This belief contrasts with the more pragmatic view, held by Buddhists and atheists alike, that upon death what is left is only matter and how remains are treated is of no consequence to the well being of the departed.

As a deterrent to cremation, ashes should not be interred in a Jewish cemetery, and the bereaved are even encouraged to go against the wishes of the deceased if contrary to tradition. Scholarly Rabbi Naftali Silberberg says: ‘While ordinarily Jewish law requires the deceased’s children to go to great lengths to respect the departed’s wishes, if someone requests to be cremated or buried in a manner which is not in accordance with Jewish tradition, we nevertheless provide him/her with a Jewish burial’.

By way of justification, he explains: ‘It is believed that since the soul has now arrived to the World of Truth it surely sees the value of a proper Jewish burial, and thus administering a traditional Jewish burial is actually granting what the person truly wishes at the moment.

‘Furthermore, if anyone, all the more so your father and mother, asks you to damage or hurt their body, you are not allowed to do so. For our bodies do not belong to us, they belong to God’.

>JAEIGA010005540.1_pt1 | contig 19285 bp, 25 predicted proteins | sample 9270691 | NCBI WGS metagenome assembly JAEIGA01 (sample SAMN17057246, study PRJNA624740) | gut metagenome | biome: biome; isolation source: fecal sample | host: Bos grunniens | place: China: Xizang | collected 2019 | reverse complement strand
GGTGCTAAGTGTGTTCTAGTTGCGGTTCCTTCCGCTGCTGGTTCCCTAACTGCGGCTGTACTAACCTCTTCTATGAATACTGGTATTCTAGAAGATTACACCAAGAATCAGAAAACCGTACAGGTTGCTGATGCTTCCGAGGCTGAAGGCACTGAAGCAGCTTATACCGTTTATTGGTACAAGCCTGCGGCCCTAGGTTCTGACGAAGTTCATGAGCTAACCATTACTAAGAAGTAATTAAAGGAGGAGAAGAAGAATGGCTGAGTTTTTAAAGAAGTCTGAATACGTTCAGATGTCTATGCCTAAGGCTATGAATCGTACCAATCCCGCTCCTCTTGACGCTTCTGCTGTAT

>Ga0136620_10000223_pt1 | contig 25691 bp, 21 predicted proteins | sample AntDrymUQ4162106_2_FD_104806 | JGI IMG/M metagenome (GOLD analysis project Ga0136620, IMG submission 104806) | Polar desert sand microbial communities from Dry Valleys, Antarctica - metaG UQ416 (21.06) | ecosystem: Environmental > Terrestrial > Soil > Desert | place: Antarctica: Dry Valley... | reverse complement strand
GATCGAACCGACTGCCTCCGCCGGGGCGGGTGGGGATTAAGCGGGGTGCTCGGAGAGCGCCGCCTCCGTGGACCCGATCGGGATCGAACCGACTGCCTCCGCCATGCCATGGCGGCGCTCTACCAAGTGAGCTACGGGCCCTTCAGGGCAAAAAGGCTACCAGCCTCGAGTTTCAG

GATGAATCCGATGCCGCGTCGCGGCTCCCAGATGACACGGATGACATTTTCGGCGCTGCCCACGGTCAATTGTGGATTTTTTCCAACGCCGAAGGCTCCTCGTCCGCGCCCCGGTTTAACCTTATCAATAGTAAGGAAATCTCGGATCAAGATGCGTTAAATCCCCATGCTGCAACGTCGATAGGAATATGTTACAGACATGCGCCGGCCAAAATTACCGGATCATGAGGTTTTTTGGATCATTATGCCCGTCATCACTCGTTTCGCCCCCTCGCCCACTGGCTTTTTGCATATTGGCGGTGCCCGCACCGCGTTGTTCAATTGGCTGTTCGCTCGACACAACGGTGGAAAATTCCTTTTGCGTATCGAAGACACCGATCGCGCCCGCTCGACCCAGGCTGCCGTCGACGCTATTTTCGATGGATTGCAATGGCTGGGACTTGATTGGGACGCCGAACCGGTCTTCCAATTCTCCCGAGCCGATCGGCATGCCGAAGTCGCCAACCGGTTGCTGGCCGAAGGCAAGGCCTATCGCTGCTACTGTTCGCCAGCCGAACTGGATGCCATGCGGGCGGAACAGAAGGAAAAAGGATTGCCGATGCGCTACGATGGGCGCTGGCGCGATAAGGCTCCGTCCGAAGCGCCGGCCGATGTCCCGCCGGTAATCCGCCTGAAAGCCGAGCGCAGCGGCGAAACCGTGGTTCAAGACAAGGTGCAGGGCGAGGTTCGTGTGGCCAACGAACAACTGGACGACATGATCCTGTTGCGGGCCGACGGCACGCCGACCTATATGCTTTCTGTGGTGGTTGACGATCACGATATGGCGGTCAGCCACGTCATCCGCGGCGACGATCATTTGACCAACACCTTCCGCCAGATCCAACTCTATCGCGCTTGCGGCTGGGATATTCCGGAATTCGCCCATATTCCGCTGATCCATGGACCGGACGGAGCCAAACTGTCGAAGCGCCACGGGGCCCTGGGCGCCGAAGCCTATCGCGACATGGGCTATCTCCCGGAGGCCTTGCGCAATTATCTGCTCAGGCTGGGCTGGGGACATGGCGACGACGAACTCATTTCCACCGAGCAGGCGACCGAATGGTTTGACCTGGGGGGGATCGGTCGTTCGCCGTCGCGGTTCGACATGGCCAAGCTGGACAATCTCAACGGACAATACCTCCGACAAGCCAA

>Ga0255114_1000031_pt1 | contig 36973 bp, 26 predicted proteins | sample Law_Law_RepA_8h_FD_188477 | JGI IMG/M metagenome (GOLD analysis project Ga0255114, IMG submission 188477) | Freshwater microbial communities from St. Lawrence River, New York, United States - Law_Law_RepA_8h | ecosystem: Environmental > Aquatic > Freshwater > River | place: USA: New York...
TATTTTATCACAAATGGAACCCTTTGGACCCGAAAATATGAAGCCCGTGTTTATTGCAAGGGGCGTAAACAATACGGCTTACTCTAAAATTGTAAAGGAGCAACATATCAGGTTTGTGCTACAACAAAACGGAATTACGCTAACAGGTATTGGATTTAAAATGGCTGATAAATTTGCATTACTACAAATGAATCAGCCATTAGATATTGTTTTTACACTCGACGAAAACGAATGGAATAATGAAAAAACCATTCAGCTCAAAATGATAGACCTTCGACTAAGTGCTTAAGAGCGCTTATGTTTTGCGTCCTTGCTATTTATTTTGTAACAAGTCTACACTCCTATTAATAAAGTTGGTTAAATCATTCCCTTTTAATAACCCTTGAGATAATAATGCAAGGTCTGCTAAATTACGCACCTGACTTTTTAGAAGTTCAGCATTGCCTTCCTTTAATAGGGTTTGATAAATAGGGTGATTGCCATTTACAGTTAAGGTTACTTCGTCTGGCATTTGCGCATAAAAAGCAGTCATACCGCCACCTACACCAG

The belief that the body is a sacred vessel for the soul, and simply on loan from God, is complemented by the belief that Man was created in God’s image, further strengthening the case against bodily mutilation. These two reasons combine to explain why religious Jews oppose tattoos and piercings, and autopsies and embalming which violate the body’s completeness, defacing it so it cannot be returned in its entirety, as it was given.

As with most laws, there are, however, exceptions. ‘After the Holocaust, many conscientious Jews gathered ashes from the extermination camp crematoria and respectfully buried them in Jewish cemeteries,’ says Silberberg.

He adds: ‘An individual who was raised in a non-religious atmosphere and was never accorded a proper Jewish education cannot be held responsible for his or her lack of observance. This general rule applies to individuals who opt to be cremated because their education and upbringing did not equip them with the knowledge necessary to make an informed choice in this area. This assumption impacts some of the legal results presented’.